Wednesday, August 21, 2019

Don't Make Me Root For Walmart

But reasonably personal home solar (which this is not but Tesla is otherwise involved in) is a "good" thing, installing it on existing homes is not quite as straightforward as some (including Tesla) like to make it sound, and having a high profile company (allegedly) screw it up this badly is, well, bad.
In its complaint, filed in New York late Tuesday, Walmart contends Tesla breached its contract to design, install, maintain and operate solar-power systems on the roofs of its stores. Aside from the fires — complete with photographic evidence — Walmart accuses Tesla of a pattern of negligence, obfuscation and, as in the instance with the plumbing tool being used to tighten electrical connectors, sheer incompetence. Tesla did not respond to requests for comment. However, in letters from its lawyer, included as exhibits, Tesla blamed Walmart for “breaches of contract, deliberate delay, and bad faith,” effectively blocking the inspection process for the solar installations and unnecessarily forcing the entire fleet shut down for months because of a handful of “thermal events.”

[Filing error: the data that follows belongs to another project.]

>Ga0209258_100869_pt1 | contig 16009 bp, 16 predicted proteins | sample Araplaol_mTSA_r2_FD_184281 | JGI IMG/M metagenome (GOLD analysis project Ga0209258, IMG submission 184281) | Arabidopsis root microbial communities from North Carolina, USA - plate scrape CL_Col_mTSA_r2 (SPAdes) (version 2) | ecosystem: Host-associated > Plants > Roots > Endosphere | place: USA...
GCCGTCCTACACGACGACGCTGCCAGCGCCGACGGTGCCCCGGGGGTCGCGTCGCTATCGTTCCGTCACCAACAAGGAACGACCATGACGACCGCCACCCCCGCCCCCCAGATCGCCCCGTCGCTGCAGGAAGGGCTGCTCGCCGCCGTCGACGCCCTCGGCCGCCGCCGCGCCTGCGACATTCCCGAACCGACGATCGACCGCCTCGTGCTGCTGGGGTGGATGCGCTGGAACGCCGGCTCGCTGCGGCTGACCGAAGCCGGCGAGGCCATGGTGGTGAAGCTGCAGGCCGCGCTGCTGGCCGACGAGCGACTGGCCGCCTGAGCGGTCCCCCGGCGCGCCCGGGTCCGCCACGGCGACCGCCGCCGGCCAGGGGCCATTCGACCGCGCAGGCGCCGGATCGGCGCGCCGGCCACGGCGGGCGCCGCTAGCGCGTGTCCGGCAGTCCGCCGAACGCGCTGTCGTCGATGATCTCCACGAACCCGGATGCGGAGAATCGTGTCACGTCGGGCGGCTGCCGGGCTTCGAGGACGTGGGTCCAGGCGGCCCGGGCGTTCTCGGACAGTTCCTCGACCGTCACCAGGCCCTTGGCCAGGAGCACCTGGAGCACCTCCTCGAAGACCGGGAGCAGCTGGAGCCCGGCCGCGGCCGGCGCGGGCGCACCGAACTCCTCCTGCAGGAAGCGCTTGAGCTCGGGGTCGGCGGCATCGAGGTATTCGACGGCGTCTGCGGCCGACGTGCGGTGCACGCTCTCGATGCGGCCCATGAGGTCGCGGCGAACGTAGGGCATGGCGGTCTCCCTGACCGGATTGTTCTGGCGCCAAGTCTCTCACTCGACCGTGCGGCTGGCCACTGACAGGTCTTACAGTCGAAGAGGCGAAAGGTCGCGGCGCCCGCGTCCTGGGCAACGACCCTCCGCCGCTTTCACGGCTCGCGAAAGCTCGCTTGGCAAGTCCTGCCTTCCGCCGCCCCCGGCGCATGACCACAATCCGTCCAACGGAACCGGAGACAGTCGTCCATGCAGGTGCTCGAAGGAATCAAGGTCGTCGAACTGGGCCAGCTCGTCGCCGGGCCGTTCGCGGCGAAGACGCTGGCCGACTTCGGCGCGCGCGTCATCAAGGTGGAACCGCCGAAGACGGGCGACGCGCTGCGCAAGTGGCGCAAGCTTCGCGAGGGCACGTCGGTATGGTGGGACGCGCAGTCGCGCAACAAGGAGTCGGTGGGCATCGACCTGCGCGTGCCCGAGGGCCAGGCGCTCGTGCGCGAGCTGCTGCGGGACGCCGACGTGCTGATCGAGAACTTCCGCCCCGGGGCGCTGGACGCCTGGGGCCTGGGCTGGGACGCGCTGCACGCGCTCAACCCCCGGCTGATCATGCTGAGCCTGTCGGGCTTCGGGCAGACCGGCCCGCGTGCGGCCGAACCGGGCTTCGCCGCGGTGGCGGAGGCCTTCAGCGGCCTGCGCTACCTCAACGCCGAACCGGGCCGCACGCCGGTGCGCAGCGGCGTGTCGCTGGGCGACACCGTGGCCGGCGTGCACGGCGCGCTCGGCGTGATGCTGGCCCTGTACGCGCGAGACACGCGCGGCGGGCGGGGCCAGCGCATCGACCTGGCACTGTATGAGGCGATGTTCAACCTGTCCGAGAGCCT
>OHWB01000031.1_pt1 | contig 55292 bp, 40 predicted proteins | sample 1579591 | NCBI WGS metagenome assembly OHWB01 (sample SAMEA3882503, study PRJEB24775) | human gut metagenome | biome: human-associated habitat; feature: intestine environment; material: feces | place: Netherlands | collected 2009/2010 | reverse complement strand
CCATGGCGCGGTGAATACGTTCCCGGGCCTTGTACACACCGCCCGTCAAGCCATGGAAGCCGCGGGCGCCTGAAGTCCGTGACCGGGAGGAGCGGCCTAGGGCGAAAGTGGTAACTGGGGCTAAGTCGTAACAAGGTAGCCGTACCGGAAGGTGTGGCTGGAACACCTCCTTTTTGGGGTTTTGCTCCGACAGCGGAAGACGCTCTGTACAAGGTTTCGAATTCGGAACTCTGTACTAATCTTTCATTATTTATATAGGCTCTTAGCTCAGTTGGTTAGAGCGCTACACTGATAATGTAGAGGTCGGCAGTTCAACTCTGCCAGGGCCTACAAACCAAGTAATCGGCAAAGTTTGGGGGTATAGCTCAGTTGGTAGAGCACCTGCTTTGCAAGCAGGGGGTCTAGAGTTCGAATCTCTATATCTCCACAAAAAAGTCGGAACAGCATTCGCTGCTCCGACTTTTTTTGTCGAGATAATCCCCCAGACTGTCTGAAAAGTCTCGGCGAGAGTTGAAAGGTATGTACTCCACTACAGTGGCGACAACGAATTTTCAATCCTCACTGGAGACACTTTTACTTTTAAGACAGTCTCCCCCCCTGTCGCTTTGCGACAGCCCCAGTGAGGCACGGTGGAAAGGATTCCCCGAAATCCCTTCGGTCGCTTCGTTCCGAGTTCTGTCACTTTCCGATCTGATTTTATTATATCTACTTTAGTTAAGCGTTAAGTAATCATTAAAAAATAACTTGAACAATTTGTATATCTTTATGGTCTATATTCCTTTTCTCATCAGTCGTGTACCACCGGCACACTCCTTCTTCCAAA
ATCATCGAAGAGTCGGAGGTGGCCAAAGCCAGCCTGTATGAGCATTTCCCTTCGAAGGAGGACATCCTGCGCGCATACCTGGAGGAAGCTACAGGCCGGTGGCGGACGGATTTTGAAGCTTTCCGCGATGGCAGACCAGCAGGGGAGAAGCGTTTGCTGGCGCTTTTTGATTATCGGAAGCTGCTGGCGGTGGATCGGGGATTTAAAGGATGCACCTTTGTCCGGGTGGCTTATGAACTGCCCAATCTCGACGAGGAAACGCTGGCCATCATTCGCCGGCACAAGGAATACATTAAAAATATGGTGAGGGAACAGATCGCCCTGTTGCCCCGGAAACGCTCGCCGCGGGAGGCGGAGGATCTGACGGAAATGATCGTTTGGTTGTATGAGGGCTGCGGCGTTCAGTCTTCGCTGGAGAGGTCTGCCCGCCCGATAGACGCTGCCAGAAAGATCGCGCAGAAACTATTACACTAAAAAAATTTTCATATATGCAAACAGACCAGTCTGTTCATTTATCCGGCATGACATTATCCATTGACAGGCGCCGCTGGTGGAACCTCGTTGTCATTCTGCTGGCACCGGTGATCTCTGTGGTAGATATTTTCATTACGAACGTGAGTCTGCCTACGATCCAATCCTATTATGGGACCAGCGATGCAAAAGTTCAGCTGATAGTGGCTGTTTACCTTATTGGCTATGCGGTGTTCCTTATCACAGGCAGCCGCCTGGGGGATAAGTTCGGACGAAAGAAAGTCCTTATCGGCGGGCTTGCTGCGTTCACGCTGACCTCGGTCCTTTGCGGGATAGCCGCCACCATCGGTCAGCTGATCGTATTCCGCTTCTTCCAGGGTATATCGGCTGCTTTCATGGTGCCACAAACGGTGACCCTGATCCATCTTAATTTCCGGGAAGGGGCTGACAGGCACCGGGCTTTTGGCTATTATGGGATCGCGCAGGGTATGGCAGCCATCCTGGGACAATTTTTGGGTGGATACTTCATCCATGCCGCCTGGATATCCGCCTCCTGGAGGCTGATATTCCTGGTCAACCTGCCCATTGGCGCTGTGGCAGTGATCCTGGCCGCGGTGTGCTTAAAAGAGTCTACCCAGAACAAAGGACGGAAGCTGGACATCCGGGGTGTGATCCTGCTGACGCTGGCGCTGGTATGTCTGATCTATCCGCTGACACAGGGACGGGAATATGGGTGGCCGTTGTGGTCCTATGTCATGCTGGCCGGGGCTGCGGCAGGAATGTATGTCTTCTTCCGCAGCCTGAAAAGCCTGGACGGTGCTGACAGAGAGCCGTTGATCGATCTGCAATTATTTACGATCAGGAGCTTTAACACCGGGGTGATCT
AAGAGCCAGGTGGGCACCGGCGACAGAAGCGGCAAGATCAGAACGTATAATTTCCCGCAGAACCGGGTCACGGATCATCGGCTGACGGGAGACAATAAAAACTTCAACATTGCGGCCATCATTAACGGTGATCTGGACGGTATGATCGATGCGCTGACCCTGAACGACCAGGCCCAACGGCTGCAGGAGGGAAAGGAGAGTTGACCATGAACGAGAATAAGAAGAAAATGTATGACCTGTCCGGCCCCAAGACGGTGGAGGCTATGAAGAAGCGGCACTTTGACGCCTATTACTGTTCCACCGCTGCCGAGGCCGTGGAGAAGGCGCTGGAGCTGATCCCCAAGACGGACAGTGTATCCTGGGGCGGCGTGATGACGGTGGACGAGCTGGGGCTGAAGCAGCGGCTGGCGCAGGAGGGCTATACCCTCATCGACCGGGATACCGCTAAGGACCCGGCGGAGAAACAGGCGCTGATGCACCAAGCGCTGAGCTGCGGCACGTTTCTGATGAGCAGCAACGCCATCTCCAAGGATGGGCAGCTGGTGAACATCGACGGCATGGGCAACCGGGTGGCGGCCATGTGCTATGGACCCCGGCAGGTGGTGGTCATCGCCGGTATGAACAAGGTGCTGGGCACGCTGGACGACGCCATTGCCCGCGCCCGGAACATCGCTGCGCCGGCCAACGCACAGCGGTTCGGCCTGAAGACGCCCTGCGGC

An unusual feature of Walmart’s complaint is that the “substantive allegations” section begins not with the fires or even the installation of the offending panels but an important chapter of Tesla’s own corporate history, namely the 2016 acquisition of SolarCity Corp. Walmart pulls no punches, characterizing the deal as a bailout of a struggling related party. This section reads like a dramatic prologue aimed at establishing the narrative that Tesla’s energy business was built on shoddy foundations, setting off a chain of unfortunate events that ultimately sparked those fires and put that plumbing tool in that inspector’s hand.